Lafayette Regional visits White Mountain

butterfieldIn this blog post, Hannah Butterfield ’20 discusses the process and purpose behind her organizing and hosting of over twenty Lafayette Elementary students at The White Mountain School who celebrated their win for the most successful food donors to the “Souper Bowl Food Drive.”


On Saturday, February 9, a group of 20 Lafayette students came to The White Mountain School to celebrate their win as the two classes who donated the most to Souper Bowl Food Drive. Lafayette Regional is the local elementary school in Franconia, New Hampshire. The after school program where I work and volunteer, Lafter Care, organized the event Souper Bowl to collect goods for local food pantries. To incorporate the White Mountain community, I thought we could incentivize the kids with the chance to win an afternoon at our rock climbing gym. Thankfully, it worked! The Lafayette students jumped into action and we were able to collect 856 items and $140. The fifth grade and the second grade worked incredibly hard to win the opportunity to go to the climbing in the White Mountain gym.

Lafter Care is available everyday for students in grades K-6. This is the first year of the program, so I have been a part of all the developmental stages. I have learned so much about myself and my leadership abilities through my work with the program. I love what I do and I want to share the opportunity with The White Mountain School community. This winter, members of White Mountain’s community service team have the option to volunteer with Lafter. We were lucky enough to have Jim and Paul join us for the season. The kids love them! I was so excited to organize this rock climbing event because it meant I got to bring together the Lafayette community and The White Mountain School community. In the future, I hope to continue strengthening this connection.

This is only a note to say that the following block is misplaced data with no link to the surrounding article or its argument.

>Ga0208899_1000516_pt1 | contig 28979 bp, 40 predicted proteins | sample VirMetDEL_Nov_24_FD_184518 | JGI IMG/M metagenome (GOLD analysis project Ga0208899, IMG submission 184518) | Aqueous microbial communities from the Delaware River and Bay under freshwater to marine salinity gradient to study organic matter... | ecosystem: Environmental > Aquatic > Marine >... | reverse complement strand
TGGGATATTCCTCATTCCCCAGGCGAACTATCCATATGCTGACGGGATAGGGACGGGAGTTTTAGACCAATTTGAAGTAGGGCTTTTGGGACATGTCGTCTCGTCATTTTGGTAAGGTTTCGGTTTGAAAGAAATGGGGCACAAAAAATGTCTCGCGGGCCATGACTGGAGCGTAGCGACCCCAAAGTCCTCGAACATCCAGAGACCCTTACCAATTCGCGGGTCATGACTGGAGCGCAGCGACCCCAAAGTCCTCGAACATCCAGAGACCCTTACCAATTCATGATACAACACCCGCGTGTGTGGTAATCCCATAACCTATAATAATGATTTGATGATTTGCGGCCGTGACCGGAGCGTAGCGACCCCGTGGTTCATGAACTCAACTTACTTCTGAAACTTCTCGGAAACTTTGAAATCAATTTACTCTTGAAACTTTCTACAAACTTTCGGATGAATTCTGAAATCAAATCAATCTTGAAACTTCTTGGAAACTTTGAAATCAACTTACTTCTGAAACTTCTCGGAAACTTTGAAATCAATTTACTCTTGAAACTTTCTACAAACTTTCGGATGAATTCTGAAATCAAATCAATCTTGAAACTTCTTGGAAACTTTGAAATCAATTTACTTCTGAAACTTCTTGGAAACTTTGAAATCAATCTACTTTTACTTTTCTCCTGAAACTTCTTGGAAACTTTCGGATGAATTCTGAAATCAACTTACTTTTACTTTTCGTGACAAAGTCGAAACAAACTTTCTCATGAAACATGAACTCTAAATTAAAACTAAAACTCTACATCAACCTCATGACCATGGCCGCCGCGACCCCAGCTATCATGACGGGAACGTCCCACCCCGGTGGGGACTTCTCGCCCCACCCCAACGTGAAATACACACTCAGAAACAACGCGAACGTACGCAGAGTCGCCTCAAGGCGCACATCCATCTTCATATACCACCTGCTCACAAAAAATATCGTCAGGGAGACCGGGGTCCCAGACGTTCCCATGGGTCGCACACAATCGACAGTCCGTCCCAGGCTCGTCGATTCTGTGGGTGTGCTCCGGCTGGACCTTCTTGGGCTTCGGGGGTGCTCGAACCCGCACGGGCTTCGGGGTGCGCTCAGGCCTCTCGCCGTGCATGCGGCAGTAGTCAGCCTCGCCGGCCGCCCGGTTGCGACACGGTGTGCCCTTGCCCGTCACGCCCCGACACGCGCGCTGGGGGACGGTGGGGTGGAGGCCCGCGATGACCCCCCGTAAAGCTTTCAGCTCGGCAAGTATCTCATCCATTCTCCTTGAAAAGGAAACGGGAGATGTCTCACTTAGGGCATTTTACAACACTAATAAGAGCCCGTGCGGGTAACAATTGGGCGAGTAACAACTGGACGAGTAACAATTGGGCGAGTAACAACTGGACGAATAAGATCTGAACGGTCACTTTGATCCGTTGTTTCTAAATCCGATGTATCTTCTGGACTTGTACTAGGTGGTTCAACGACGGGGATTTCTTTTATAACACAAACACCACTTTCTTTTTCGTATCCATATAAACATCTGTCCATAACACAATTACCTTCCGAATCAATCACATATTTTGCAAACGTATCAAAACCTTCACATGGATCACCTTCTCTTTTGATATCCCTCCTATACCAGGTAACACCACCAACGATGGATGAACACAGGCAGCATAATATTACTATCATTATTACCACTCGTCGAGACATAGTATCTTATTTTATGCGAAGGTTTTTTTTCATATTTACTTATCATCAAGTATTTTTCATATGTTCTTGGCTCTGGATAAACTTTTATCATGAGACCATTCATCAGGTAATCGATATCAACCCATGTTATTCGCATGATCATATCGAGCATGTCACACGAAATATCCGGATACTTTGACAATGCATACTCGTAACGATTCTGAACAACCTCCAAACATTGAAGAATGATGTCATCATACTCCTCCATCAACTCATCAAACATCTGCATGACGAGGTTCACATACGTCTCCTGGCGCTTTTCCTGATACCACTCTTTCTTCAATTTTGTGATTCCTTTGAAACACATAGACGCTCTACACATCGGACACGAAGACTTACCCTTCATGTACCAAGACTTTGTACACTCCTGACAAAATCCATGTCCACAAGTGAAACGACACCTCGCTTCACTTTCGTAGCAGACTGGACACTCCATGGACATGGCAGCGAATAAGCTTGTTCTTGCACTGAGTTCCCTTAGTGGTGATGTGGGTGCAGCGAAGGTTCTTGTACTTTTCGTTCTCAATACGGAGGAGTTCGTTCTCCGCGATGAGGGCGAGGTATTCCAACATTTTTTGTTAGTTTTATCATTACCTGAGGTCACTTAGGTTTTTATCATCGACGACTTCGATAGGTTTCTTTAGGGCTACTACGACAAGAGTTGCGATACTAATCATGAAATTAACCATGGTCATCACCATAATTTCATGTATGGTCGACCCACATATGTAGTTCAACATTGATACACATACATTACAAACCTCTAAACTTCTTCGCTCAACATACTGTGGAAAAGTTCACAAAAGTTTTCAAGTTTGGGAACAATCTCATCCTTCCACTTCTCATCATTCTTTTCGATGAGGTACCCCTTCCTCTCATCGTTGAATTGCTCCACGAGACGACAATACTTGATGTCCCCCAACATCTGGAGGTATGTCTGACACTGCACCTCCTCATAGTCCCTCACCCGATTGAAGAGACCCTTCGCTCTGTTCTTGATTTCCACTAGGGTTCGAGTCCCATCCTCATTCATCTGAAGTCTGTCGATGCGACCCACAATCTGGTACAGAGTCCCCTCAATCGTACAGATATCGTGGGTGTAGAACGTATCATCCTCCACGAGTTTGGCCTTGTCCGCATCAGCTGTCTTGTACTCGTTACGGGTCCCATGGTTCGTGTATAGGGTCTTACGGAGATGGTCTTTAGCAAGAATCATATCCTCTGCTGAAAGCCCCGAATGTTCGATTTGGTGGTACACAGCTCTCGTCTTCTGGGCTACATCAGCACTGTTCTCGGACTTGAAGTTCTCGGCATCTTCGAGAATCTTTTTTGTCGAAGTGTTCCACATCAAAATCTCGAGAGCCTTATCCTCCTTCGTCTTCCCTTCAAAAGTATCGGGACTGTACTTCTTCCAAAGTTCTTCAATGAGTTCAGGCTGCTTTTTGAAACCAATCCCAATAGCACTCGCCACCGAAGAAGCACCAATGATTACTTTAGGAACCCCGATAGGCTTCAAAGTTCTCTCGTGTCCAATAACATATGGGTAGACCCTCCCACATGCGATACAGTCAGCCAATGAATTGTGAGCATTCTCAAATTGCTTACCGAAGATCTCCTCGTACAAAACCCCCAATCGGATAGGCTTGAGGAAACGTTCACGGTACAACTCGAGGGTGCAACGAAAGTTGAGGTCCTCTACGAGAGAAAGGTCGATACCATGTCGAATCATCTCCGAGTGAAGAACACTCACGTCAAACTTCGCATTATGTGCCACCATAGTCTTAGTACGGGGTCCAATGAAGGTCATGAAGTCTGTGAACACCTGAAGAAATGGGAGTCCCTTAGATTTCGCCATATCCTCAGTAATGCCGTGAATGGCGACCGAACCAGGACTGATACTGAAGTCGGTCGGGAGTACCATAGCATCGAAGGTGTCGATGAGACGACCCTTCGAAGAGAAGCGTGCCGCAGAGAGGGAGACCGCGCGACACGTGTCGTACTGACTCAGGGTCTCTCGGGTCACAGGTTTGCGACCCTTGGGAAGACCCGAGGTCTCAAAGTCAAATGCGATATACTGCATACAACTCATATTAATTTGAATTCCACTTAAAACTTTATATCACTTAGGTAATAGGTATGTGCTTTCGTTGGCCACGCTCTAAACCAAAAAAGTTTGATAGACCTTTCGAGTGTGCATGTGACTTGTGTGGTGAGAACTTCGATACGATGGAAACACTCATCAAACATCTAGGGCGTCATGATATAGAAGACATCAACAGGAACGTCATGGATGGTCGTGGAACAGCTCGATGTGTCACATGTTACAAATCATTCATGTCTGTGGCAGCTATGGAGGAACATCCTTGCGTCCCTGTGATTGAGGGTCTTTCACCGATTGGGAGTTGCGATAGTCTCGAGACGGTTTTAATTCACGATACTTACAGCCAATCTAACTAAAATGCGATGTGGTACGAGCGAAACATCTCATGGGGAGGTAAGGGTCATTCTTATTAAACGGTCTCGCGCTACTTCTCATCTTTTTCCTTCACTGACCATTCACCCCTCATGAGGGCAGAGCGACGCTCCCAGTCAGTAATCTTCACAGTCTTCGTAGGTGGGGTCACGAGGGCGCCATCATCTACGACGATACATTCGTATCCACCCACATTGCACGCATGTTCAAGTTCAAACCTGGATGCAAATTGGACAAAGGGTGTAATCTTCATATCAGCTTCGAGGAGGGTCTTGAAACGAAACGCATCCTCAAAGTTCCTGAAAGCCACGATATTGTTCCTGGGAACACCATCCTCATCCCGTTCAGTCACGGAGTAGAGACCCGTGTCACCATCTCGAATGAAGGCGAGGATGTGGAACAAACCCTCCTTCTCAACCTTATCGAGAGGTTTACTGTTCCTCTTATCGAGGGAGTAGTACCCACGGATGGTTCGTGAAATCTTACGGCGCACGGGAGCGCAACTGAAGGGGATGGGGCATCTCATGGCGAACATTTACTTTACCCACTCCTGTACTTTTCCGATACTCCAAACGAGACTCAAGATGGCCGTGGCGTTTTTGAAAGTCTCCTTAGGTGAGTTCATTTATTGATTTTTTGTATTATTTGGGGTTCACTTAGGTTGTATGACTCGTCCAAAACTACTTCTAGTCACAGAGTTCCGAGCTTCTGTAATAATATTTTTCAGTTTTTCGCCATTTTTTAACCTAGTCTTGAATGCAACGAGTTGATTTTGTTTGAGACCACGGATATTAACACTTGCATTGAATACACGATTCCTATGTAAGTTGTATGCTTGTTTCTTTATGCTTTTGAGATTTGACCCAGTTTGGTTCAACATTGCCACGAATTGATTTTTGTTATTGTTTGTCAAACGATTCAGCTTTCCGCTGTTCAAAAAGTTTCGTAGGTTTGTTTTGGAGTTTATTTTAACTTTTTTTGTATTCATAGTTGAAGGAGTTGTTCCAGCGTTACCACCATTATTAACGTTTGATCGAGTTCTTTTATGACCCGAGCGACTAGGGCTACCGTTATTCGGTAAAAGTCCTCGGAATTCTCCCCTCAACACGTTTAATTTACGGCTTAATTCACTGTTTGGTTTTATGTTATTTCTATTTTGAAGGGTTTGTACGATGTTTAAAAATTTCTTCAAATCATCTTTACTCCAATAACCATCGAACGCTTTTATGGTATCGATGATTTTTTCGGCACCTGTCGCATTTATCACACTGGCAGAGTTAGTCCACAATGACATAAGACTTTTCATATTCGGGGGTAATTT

After I spoke with Nate Snow (Assistant Head of School) about using White Mountain’s climbing wall, I knew I would also need the help of White Mountain students. When we had the Hunger Dinner for the Community Life program, I remember hearing many people say they wanted to take action to help fight food insecurity. Although it may seem indirect, by motivating the kids with our gym as a prize, we are doing exactly that. I was amazed by the amount of students who offered to help. We had enough White Mountain volunteers that each student who tried rock climbing could have one-on-one help. There were also volunteers who came to play gym games. They had a great time with the kids coming up with Goofy team names, like “The Meme-anators” or “Secret Chungus.” I’m so proud to be a part of community of people who are so enthusiastic and willing to help.

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Lafayette students were able to get so much out of this experience because of the diligent work of the volunteers from White Mountain. For many of them, rock climbing was something they had never tried before. The one-on-one attention they received made each and every one of them feel successful. I was amazed as I watched a second grader reach the top of the wall on his first try. The fifth grade girls blew me away with their natural talent for the sport.

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